>I will not go out faster than 8:30 on Saturday.

>I will not go out faster than 8:30 on Saturday.
I will not go out faster than 8:30 on Saturday.
I will not go out faster than 8:30 on Saturday.
I will not go out faster than 8:30 on Saturday.
I will not go out faster than 8:30 on Saturday.
I will not go out faster than 8:30 on Saturday.
I will not go out faster than 8:30 on Saturday.
I will not go out faster than 8:30 on Saturday.
I will not go out faster than 8:30 on Saturday.
I will not go out faster than 8:30 on Saturday.
I will not go out faster than 8:30 on Saturday.
I will not go out faster than 8:30 on Saturday.
I will not go out faster than 8:30 on Saturday.
I will not go out faster than 8:30 on Saturday.
I will not go out faster than 8:30 on Saturday.
I will not go out faster than 8:30 on Saturday.
I will not go out faster than 8:30 on Saturday.
I will not go out faster than 8:30 on Saturday.
I will not go out faster than 8:30 on Saturday.
I will not go out faster than 8:30 on Saturday.
I will not go out faster than 8:30 on Saturday.
I will not go out faster than 8:30 on Saturday.
I will not go out faster than 8:30 on Saturday.
I will not go out faster than 8:30 on Saturday.

In case you can’t tell, my goal is to start out running no faster than an 8:30 pace tomorrow at Bull Run. The past two 50Ks I’ve run – although successful – I did not start out as slow as I wanted, and by the end I felt it. For WS, I need to train myself to start slower and run even splits. I have a feeling that if I learn to do this, I’ll actually bring my race times down quite a bit. Unfortunately the learning curve has been a little rough so far. Knowing tomorrow may hit the low 80’s where I’m running though is a big help. I know that people will start out fast (the first 17 miles are relatively flat). By the time the sun comes up and the heat hits people many will already be hurting from starting fast. I am not trying to “race” this event for several reasons. However, I know that if I keep it slow and steady I have a good shot for a top 10 female which is my goal.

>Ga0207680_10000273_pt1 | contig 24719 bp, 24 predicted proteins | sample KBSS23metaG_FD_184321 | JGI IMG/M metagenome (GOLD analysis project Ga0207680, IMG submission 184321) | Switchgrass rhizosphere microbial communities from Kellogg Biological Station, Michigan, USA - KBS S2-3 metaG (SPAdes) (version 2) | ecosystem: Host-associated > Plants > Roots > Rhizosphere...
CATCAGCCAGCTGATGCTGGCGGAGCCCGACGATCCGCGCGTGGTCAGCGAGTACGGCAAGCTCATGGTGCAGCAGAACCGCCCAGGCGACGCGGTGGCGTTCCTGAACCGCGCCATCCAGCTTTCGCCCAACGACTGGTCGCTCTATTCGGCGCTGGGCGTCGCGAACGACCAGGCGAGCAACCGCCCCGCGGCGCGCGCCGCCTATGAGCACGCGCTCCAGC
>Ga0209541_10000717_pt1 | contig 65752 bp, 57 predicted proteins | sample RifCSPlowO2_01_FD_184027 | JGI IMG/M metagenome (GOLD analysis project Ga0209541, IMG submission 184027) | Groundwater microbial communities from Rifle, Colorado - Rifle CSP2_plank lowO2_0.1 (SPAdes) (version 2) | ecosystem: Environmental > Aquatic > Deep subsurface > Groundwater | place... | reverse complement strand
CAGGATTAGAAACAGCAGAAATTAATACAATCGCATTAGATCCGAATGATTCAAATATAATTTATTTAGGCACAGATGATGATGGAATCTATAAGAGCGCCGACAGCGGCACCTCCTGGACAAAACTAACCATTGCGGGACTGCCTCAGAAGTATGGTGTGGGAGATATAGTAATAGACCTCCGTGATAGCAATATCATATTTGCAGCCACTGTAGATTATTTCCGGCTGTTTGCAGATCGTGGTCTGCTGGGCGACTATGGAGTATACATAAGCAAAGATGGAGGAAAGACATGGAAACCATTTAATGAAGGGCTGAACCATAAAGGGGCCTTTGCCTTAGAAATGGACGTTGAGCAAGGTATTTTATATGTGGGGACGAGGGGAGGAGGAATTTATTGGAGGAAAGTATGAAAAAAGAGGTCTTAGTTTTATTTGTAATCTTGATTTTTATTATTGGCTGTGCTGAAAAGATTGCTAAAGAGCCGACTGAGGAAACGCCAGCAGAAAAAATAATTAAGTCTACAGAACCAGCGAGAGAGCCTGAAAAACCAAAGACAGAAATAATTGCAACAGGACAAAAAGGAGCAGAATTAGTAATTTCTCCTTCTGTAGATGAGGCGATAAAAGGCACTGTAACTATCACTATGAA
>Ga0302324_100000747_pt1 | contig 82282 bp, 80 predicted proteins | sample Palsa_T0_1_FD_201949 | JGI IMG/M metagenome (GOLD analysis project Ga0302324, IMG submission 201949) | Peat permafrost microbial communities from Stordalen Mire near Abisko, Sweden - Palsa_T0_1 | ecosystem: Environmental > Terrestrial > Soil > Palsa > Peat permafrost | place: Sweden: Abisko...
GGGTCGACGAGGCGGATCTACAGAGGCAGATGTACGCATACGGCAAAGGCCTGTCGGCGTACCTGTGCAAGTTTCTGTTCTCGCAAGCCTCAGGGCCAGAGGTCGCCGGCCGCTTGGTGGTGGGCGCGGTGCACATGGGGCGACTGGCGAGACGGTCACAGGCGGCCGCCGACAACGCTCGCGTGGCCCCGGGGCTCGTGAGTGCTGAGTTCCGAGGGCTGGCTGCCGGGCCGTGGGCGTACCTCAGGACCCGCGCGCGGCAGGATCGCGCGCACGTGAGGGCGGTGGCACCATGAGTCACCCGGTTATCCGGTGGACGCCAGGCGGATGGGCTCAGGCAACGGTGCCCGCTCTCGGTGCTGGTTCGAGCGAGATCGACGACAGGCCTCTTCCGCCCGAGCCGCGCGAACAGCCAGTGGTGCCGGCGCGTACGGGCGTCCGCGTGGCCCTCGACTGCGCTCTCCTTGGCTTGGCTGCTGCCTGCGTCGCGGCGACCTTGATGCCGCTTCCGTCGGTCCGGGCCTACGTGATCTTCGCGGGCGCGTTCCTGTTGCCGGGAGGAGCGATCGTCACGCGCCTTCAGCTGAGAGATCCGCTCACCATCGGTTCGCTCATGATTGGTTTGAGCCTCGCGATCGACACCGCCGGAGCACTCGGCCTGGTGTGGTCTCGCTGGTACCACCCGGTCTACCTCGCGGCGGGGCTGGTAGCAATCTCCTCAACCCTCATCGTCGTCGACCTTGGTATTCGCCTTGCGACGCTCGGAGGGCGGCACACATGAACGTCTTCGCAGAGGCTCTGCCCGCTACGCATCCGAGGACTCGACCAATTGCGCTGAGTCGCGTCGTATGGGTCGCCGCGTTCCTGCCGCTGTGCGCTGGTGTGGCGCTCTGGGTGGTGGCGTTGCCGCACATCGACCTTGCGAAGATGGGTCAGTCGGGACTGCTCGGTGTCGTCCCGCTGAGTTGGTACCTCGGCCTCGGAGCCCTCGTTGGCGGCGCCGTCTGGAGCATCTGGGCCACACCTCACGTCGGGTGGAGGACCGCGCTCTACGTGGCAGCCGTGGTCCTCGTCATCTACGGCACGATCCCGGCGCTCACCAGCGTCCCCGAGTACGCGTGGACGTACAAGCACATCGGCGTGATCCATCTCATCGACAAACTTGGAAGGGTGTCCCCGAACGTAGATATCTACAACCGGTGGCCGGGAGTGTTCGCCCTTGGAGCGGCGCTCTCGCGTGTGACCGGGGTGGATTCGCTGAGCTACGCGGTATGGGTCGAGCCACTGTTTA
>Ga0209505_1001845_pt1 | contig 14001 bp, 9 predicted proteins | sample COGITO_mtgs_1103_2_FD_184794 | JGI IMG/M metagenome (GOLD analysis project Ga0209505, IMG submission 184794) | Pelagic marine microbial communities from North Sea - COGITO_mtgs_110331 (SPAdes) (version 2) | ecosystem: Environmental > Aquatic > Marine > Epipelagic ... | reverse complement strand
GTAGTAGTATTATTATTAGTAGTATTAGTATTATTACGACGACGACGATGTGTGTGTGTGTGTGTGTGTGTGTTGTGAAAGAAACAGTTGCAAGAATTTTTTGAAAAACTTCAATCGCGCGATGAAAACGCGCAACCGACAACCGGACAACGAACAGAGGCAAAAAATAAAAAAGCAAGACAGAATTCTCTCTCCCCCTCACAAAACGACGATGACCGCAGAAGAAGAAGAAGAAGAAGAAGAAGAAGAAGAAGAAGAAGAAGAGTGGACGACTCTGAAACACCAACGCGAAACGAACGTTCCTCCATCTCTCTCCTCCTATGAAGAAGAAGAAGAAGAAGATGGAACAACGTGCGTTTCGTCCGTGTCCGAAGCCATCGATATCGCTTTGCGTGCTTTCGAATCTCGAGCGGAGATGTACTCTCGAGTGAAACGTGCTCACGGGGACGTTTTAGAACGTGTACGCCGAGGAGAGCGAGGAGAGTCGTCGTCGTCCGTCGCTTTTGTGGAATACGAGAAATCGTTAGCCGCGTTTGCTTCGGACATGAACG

Published by Alyssa Godesky

Alyssa is a professional triathlete who has logged over 8,000 miles in competition of swimming, biking and running across five continents. She came to triathlon from an ultrarunning background and over the last few years has found success back on the trails: in 2018 she set the female supported Fastest Known Time (FKT) on Vermont's 273 mile Long Trail in 5 days, 2 hours and 37 minutes. In 2020 she set the women's supported FKT for climbing the 46 High Peaks in the Adirondacks in 3 days, 16 hours and 16 minutes. She is a triathlon and running coach, and also enjoys spending time guiding hikers out on the trails. Alyssa is based in Charlottesville, VA with her dog Ramona.

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